Remdesivir shows powerful activity against SARS-CoV-2 in Vitro

A new study from Gilead Sciences published in the preprint journal bioRxiv in April 2020 adds support for remdesivir, an antiviral that showed promise early in the COVID-19 pandemic.

What is Remdesivir?

Remdesivir is an antiviral first developed by Gilead in 2014 as a treatment for Ebola and Marburg viruses. However, scientists explored its possibilities as a broad-spectrum drug when it proved effective against SARS-CoV and MERS-CoV, coronaviruses which were responsible for earlier outbreaks.

The function of any antiviral drug is affected by the presence of gene variants at the target gene locus, the distribution of the drug in the host, and the expression of molecules on host tissues and cells that affect the drug's stability and metabolism.

How Does Remdesivir Work?

Remdesivir is a nucleoside analog. It was first designed to fit an earlier model of the SARS-CoV-1 virus. It was designed to work with the viral RNA polymerase complex of enzymes, which comprises non-structural proteins nsp12, nsp7, and nsp8. The model showed that the prototype drug would be rapidly taken up and incorporated into the growing RNA strand, ending the replication process, thereby after the addition of three more nucleotides. The drug thus hijacks the viral RNA and prevents viral replication.

The drug was refined following the current outbreak, based on the most current cryo-electron microscopic structure of the RNA polymerase of the current severe acute respiratory syndrome coronavirus 2 (SARS-CoV-2). It reveals a particular domain of nsp12, which was unclear in the older viral structure.

Novel Coronavirus SARS-CoV-2 Transmission electron micrograph of a SARS-CoV-2 virus particle, isolated from a patient. Image captured and color-enhanced at the NIAID Integrated Research Facility (IRF) in Fort Detrick, Maryland. Credit: NIAID
Novel Coronavirus SARS-CoV-2 Transmission electron micrograph of a SARS-CoV-2 virus particle, isolated from a patient. Image captured and color-enhanced at the NIAID Integrated Research Facility (IRF) in Fort Detrick, Maryland. Credit: NIAID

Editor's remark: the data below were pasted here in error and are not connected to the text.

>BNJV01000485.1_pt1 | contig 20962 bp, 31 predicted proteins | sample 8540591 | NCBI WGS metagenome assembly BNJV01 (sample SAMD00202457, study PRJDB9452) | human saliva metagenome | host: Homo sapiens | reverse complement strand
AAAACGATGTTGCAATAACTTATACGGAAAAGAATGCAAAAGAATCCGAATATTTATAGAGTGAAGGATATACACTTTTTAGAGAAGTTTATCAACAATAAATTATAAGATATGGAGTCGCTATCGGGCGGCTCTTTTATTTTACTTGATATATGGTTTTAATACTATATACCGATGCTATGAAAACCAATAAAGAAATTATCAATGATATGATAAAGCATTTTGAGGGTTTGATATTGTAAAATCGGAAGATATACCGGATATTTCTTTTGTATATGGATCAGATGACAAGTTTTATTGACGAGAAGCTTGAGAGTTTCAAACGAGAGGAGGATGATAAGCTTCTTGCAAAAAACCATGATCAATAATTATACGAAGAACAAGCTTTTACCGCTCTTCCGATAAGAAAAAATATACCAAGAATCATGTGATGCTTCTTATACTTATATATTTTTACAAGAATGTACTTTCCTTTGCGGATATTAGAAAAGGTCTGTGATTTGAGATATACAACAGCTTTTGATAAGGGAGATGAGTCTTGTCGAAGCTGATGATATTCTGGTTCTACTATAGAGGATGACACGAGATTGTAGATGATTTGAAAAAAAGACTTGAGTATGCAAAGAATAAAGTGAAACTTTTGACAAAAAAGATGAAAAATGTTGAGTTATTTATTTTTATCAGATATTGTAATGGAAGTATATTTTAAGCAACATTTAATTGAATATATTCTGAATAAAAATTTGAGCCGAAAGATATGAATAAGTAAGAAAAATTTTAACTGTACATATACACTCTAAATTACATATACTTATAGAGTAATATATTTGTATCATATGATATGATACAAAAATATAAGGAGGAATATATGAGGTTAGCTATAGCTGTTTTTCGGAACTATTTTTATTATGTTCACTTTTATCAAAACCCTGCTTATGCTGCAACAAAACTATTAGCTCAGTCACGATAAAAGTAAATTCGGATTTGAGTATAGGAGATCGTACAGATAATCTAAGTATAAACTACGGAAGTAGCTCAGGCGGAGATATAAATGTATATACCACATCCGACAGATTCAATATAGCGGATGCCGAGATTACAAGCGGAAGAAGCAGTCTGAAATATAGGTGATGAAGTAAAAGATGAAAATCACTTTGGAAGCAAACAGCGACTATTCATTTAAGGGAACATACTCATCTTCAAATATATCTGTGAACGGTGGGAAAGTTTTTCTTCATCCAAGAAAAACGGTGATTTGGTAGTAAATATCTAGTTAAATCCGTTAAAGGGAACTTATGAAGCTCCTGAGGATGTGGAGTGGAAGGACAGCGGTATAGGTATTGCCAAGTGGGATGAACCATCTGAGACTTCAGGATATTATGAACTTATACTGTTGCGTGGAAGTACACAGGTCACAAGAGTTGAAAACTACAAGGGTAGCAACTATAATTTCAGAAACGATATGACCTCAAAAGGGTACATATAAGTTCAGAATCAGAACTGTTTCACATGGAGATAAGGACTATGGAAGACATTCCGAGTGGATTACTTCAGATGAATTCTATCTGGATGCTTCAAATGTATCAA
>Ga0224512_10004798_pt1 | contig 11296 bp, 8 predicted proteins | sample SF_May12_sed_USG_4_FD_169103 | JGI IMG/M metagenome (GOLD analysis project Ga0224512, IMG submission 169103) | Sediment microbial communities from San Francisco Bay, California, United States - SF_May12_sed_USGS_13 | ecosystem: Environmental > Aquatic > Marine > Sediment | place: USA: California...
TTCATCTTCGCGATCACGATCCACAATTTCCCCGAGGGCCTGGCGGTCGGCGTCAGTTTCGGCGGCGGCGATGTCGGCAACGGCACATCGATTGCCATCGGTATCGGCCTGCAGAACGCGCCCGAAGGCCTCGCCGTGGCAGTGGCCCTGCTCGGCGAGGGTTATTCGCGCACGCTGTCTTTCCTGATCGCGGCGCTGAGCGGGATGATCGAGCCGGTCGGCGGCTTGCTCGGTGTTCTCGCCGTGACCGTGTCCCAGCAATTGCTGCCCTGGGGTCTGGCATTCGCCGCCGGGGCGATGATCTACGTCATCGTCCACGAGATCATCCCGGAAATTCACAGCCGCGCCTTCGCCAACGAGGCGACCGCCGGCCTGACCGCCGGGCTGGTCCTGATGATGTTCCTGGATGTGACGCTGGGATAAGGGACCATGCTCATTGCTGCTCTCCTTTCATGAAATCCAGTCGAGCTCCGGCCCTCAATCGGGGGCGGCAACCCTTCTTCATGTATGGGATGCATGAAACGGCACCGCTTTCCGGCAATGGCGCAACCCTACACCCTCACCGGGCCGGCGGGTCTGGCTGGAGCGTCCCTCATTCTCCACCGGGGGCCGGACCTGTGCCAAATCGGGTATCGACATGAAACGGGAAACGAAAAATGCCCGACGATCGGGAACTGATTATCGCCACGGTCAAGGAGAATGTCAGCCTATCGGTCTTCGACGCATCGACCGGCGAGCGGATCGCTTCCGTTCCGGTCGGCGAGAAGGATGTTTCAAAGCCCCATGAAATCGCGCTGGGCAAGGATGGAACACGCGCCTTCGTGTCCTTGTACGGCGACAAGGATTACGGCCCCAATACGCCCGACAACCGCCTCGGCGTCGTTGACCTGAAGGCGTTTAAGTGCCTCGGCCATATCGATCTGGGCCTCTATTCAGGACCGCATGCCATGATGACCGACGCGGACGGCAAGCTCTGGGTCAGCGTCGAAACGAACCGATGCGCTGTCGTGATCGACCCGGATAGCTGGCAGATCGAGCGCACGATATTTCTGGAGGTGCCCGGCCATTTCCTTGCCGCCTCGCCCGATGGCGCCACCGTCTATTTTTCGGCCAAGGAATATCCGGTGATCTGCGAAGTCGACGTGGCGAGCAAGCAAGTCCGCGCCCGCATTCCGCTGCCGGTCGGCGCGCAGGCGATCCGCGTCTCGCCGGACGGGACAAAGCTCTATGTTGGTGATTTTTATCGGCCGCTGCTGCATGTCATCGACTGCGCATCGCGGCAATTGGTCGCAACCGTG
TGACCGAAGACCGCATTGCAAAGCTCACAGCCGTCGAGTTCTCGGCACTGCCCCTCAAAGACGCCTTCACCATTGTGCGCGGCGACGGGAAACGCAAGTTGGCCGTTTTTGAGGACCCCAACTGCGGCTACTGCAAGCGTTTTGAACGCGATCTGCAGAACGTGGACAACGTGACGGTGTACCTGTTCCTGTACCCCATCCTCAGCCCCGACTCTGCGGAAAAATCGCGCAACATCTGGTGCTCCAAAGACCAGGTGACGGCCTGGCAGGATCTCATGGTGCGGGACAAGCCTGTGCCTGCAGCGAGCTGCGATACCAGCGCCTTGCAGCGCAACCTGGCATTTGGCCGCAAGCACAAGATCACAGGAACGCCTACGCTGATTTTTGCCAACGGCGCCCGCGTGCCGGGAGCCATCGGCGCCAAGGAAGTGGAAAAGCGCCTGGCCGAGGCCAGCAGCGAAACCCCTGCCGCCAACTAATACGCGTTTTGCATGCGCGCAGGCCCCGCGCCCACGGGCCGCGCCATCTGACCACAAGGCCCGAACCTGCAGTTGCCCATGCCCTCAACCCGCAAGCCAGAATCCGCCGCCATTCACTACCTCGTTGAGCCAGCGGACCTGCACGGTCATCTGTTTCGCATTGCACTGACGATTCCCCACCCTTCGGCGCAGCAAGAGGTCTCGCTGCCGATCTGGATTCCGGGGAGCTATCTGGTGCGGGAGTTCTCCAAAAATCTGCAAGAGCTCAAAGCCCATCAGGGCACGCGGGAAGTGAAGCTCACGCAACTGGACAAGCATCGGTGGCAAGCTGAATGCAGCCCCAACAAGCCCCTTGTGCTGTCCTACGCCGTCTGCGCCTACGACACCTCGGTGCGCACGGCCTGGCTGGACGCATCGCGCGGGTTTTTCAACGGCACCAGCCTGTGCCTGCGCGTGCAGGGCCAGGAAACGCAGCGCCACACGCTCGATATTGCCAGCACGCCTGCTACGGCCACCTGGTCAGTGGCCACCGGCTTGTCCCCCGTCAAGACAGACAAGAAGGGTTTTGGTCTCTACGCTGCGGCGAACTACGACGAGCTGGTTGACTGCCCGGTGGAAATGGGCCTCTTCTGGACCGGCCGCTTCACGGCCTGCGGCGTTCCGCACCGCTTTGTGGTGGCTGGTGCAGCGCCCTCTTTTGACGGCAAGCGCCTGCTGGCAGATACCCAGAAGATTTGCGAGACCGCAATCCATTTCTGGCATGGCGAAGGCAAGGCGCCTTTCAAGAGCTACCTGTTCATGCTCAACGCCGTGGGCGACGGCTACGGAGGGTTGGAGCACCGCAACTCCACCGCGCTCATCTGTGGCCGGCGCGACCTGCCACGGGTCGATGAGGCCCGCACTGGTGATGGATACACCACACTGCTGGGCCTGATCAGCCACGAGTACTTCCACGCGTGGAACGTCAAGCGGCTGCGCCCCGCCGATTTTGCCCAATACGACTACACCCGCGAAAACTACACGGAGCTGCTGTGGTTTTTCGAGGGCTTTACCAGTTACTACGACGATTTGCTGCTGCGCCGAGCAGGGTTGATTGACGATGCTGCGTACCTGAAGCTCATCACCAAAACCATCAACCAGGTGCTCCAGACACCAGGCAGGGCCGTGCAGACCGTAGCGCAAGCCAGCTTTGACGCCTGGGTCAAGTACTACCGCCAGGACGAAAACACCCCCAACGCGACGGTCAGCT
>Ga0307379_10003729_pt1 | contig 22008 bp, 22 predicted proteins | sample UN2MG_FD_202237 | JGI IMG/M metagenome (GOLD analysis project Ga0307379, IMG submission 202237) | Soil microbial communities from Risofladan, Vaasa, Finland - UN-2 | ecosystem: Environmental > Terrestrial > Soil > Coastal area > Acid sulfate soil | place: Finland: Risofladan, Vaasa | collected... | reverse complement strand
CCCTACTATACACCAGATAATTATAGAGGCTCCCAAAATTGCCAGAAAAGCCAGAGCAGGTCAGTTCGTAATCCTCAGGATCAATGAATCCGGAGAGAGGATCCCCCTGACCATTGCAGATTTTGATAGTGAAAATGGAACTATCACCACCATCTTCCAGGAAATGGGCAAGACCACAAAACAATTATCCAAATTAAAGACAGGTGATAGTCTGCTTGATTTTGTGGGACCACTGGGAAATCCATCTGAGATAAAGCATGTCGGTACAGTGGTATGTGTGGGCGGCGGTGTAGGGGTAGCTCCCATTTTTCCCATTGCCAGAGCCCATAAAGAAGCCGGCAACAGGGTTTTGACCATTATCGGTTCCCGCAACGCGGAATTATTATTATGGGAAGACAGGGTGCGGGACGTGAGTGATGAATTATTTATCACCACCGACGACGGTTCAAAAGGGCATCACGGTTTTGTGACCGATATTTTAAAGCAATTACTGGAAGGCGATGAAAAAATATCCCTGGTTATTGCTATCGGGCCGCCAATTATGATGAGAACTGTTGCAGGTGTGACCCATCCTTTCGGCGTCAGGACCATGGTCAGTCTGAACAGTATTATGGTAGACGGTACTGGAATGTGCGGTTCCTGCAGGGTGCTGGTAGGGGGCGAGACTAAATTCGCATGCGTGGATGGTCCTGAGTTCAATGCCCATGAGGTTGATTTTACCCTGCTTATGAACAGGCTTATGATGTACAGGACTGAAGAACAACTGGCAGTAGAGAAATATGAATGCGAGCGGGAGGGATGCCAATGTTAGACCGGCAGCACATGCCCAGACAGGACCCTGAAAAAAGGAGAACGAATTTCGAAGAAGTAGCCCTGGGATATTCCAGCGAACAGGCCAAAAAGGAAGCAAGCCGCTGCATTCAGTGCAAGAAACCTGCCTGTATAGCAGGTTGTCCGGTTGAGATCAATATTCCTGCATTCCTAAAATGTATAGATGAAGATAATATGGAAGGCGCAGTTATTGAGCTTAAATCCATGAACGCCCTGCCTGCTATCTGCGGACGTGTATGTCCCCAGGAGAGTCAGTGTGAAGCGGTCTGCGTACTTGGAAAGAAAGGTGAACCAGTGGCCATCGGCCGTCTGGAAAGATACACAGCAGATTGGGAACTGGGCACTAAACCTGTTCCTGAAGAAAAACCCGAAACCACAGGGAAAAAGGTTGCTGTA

Remdesivir Safe, Effective in Cell Cultures

In the current study, researchers studied the effect of remdesivir on human lung cells and primary human airway epithelial cultures.

In cell culture, remdesivir and its parent nucleoside GS-221524 prevented the virus from replicating. In two types of cells, replication was inhibited in a dose-dependent manner.

In primary human airway epithelial cultures, the drug demonstrated potent antiviral activity, with very low effective concentration (EC50) values of 0.0010 and 0.009 128 μM. This is the concentration at which 50% of viruses die following exposure to the drug.

Such cultures reflect the complexity and function of the human airway to a significant extent. The reduction in infectious viral particle count increased 100 times from the lowest to the highest tested concentration.

A previous study had shown that remdesivir did not kill cells at or below a concentration of 10 μM, thus proving that its antiviral effect on the human airway epithelial cells was virus-specific. Thus, it also has a high selectivity index of over 1,000, ensuring a wide margin of safety.

The study also showed that the effectiveness of the drug on different types of cells depended on the cell's ability to metabolize it to its active form. It had a more significant antiviral effect on cells that had higher metabolizing capacity, such as the human airway epithelium.

Remdesivir Active in Infected Mice

Remdesivir is active against the SARS-CoV-2 RNA polymerase enzyme in vivo, as shown by a chimeric viral model encoding this enzyme. After injecting this viral strain into an adapted mouse breed, the mice were then treated with remdesivir.

The mice were followed up by clinical examination and daily whole-body plethysmography (WBP), which is a substitute for lung obstruction.

Both treated and control mice lost weight at the same rate after infection. However, treatment with remdesivir reduced lung hemorrhaging during the period of infection. These mice also preserved more lung function, while the viral load went down markedly with treatment.